“Thank you, Rebecca Pitts. Each generation deserves their own Jane Jacobs biography, written in the rhythms and sensibilities of today's youth. When future urbanists now in school are asked where they first were introduced to the work and life of Jane Jacobs, I would not be surprised how many will credit Pitts' phenomenally researched and entertaining book.”
“Jane Jacobs: Champion of Cities, Champion of People is the civics education I wish I had when I was a teenager. Pitts brings Jacobs's lessons on community organizing, civil disobedience, and city building to life with casual ease—all while not being afraid to question how Jane's ideas hold up today.”
“Here is an engaging and lively biography of icon Jane Jacobs, a journalist and community activist for city planning and renewal, who stopped legendary urban planner Robert Moses from building a number of NYC construction projects that would have destroyed communities. Born in 1916 in Scranton, Pennsylvania, Jacobs was a rebel from a young age who lived for most of her adult life in the West Village. In this text, her biographer is aware of her flaws: Jacobs’ best-known book, the influential 1961 Death and Life of Great American Cities, made no mention of housing inequities and the redlining that many people of color faced due to the existing systemic racial discrimination, a fact that Pitts points to as a valid criticism. Jacobs also believed that communities of people “created a sense of shared safety,” but her privilege as a white woman blinded her to the systemic racism of the time. Still, she was widely impactful; she was arrested several times, the second time for allegedly inciting a riot at a public hearing. Pitts occasionally addresses readers directly in the text, which includes black-and-white photographs and uses invented dialogue (in italics) at times to move the narrative along. Jacobs was a remarkable woman, and her advocacy for community action and citizen participation is more valid today than ever. It's a view that will resonate with teen readers.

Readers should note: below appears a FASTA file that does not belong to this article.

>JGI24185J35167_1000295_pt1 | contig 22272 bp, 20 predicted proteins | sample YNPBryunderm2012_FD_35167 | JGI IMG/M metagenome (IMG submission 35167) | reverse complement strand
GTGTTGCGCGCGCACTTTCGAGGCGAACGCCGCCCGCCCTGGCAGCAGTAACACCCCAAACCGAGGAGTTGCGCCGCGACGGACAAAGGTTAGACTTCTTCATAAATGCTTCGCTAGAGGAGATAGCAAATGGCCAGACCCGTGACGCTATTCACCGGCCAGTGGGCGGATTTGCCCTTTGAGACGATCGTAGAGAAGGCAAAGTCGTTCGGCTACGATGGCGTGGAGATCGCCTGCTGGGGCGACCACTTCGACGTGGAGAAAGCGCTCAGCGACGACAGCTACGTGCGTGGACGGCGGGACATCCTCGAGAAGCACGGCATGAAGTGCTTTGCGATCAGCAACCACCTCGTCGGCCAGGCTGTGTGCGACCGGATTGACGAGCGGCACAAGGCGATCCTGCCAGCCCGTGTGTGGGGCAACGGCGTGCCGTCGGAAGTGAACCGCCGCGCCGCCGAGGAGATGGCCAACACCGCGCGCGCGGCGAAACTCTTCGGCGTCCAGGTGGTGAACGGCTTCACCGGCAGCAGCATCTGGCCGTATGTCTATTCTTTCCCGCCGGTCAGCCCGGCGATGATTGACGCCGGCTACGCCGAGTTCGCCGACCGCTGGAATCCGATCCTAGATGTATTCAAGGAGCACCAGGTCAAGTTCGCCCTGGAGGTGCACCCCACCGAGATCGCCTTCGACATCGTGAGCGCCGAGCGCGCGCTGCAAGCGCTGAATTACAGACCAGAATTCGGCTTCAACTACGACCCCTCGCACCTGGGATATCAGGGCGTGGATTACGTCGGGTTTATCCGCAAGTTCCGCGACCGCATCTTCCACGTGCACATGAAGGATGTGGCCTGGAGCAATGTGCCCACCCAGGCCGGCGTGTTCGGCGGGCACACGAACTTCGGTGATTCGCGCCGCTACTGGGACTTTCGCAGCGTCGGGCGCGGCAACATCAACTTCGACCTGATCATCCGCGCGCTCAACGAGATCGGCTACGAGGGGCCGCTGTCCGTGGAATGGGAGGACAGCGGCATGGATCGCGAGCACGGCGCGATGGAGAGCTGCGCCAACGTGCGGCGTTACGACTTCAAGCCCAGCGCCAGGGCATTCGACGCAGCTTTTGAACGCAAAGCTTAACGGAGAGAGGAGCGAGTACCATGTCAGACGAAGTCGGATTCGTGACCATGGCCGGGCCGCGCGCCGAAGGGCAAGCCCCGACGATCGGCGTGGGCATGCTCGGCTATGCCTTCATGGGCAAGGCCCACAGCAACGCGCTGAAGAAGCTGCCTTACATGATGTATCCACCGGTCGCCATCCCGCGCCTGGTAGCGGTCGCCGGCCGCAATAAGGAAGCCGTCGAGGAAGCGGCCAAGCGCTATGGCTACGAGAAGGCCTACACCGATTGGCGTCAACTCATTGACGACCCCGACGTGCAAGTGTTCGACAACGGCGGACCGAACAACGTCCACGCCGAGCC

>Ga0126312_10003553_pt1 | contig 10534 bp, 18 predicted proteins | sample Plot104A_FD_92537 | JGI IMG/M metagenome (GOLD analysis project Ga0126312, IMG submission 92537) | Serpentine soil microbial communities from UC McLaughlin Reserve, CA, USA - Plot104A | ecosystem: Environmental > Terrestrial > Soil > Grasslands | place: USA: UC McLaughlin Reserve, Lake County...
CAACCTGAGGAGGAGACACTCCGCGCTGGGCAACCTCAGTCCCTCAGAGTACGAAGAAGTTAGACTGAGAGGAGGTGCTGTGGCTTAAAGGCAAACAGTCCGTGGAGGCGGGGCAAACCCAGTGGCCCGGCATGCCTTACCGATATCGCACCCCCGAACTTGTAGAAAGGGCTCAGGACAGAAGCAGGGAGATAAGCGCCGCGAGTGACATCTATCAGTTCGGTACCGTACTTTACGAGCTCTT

— Sharon Rawlins”